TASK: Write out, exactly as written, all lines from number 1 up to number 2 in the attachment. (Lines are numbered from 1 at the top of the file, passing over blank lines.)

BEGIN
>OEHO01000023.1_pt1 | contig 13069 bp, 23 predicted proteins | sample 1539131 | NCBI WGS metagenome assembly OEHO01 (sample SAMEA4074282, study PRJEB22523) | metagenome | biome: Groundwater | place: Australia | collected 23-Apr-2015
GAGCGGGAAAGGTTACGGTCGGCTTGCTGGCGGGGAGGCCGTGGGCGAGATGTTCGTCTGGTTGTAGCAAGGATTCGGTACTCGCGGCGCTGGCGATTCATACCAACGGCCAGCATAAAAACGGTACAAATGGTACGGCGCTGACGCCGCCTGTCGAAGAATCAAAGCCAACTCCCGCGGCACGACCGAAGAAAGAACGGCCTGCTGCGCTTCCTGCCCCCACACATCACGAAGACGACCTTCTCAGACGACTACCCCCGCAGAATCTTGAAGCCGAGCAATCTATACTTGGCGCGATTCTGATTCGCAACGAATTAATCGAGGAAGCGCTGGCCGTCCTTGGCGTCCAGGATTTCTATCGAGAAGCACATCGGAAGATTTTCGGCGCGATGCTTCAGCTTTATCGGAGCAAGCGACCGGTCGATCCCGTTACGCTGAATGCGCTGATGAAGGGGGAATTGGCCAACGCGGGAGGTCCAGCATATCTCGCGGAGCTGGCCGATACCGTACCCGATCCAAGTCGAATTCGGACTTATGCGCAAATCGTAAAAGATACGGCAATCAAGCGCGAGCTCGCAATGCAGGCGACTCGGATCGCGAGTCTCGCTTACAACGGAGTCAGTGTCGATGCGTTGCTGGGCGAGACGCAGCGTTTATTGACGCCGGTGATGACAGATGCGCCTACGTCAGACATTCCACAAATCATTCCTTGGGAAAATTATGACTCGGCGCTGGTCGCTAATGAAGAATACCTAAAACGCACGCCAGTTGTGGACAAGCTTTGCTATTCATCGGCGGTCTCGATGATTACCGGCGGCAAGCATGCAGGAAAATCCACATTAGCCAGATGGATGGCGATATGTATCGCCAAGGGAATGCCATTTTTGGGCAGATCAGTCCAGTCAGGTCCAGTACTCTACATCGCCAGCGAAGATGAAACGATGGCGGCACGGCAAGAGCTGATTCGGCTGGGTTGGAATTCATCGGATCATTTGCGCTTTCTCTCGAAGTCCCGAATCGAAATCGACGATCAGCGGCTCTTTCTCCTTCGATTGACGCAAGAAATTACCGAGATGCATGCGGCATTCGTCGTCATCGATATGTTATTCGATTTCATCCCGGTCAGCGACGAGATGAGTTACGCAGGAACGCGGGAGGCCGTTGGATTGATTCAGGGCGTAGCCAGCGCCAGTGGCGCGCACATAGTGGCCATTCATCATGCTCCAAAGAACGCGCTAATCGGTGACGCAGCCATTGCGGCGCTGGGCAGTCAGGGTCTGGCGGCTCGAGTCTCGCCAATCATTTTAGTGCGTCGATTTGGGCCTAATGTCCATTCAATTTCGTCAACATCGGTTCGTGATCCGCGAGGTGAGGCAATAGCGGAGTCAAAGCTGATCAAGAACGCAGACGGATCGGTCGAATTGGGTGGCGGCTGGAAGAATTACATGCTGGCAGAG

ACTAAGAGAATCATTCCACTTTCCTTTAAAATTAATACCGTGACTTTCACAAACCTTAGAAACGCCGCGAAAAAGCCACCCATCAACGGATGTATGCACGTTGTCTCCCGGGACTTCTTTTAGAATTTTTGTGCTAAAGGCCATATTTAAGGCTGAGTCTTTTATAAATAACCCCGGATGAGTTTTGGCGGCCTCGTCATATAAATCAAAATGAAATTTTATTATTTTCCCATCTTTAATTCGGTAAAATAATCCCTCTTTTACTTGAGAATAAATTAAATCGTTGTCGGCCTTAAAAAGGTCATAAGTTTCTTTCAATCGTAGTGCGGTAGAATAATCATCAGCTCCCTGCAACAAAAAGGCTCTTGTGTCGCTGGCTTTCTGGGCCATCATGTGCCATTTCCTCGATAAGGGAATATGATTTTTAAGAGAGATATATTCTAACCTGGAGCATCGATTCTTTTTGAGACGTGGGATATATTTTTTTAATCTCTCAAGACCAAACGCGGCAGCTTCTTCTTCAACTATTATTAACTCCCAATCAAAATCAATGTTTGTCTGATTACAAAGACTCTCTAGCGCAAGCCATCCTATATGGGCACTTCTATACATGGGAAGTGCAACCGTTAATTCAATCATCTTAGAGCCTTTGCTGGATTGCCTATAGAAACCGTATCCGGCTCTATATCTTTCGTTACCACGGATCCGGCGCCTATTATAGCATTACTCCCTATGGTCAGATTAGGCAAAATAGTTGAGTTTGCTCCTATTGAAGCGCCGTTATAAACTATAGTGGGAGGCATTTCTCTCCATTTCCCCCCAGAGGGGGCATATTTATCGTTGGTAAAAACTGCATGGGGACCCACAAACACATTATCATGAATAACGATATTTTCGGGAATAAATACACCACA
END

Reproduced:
>OEHO01000023.1_pt1 | contig 13069 bp, 23 predicted proteins | sample 1539131 | NCBI WGS metagenome assembly OEHO01 (sample SAMEA4074282, study PRJEB22523) | metagenome | biome: Groundwater | place: Australia | collected 23-Apr-2015
GAGCGGGAAAGGTTACGGTCGGCTTGCTGGCGGGGAGGCCGTGGGCGAGATGTTCGTCTGGTTGTAGCAAGGATTCGGTACTCGCGGCGCTGGCGATTCATACCAACGGCCAGCATAAAAACGGTACAAATGGTACGGCGCTGACGCCGCCTGTCGAAGAATCAAAGCCAACTCCCGCGGCACGACCGAAGAAAGAACGGCCTGCTGCGCTTCCTGCCCCCACACATCACGAAGACGACCTTCTCAGACGACTACCCCCGCAGAATCTTGAAGCCGAGCAATCTATACTTGGCGCGATTCTGATTCGCAACGAATTAATCGAGGAAGCGCTGGCCGTCCTTGGCGTCCAGGATTTCTATCGAGAAGCACATCGGAAGATTTTCGGCGCGATGCTTCAGCTTTATCGGAGCAAGCGACCGGTCGATCCCGTTACGCTGAATGCGCTGATGAAGGGGGAATTGGCCAACGCGGGAGGTCCAGCATATCTCGCGGAGCTGGCCGATACCGTACCCGATCCAAGTCGAATTCGGACTTATGCGCAAATCGTAAAAGATACGGCAATCAAGCGCGAGCTCGCAATGCAGGCGACTCGGATCGCGAGTCTCGCTTACAACGGAGTCAGTGTCGATGCGTTGCTGGGCGAGACGCAGCGTTTATTGACGCCGGTGATGACAGATGCGCCTACGTCAGACATTCCACAAATCATTCCTTGGGAAAATTATGACTCGGCGCTGGTCGCTAATGAAGAATACCTAAAACGCACGCCAGTTGTGGACAAGCTTTGCTATTCATCGGCGGTCTCGATGATTACCGGCGGCAAGCATGCAGGAAAATCCACATTAGCCAGATGGATGGCGATATGTATCGCCAAGGGAATGCCATTTTTGGGCAGATCAGTCCAGTCAGGTCCAGTACTCTACATCGCCAGCGAAGATGAAACGATGGCGGCACGGCAAGAGCTGATTCGGCTGGGTTGGAATTCATCGGATCATTTGCGCTTTCTCTCGAAGTCCCGAATCGAAATCGACGATCAGCGGCTCTTTCTCCTTCGATTGACGCAAGAAATTACCGAGATGCATGCGGCATTCGTCGTCATCGATATGTTATTCGATTTCATCCCGGTCAGCGACGAGATGAGTTACGCAGGAACGCGGGAGGCCGTTGGATTGATTCAGGGCGTAGCCAGCGCCAGTGGCGCGCACATAGTGGCCATTCATCATGCTCCAAAGAACGCGCTAATCGGTGACGCAGCCATTGCGGCGCTGGGCAGTCAGGGTCTGGCGGCTCGAGTCTCGCCAATCATTTTAGTGCGTCGATTTGGGCCTAATGTCCATTCAATTTCGTCAACATCGGTTCGTGATCCGCGAGGTGAGGCAATAGCGGAGTCAAAGCTGATCAAGAACGCAGACGGATCGGTCGAATTGGGTGGCGGCTGGAAGAATTACATGCTGGCAGAG